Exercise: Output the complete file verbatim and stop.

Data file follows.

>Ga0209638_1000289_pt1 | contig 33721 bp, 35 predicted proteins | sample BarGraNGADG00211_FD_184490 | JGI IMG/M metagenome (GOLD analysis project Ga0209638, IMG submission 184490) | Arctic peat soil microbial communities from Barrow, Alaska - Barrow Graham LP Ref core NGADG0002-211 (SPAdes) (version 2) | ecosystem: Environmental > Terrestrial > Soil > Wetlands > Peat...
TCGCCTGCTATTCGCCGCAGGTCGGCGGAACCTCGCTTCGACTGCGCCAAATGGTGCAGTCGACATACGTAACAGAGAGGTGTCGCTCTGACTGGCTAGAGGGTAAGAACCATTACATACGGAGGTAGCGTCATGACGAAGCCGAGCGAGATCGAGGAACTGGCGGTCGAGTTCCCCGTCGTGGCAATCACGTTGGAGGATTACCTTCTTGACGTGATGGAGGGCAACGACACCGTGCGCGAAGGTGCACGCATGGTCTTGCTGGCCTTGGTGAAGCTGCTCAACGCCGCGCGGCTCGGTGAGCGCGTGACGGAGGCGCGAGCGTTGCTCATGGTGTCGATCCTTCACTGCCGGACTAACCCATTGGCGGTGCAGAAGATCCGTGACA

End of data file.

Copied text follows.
>Ga0209638_1000289_pt1 | contig 33721 bp, 35 predicted proteins | sample BarGraNGADG00211_FD_184490 | JGI IMG/M metagenome (GOLD analysis project Ga0209638, IMG submission 184490) | Arctic peat soil microbial communities from Barrow, Alaska - Barrow Graham LP Ref core NGADG0002-211 (SPAdes) (version 2) | ecosystem: Environmental > Terrestrial > Soil > Wetlands > Peat...
TCGCCTGCTATTCGCCGCAGGTCGGCGGAACCTCGCTTCGACTGCGCCAAATGGTGCAGTCGACATACGTAACAGAGAGGTGTCGCTCTGACTGGCTAGAGGGTAAGAACCATTACATACGGAGGTAGCGTCATGACGAAGCCGAGCGAGATCGAGGAACTGGCGGTCGAGTTCCCCGTCGTGGCAATCACGTTGGAGGATTACCTTCTTGACGTGATGGAGGGCAACGACACCGTGCGCGAAGGTGCACGCATGGTCTTGCTGGCCTTGGTGAAGCTGCTCAACGCCGCGCGGCTCGGTGAGCGCGTGACGGAGGCGCGAGCGTTGCTCATGGTGTCGATCCTTCACTGCCGGACTAACCCATTGGCGGTGCAGAAGATCCGTGACA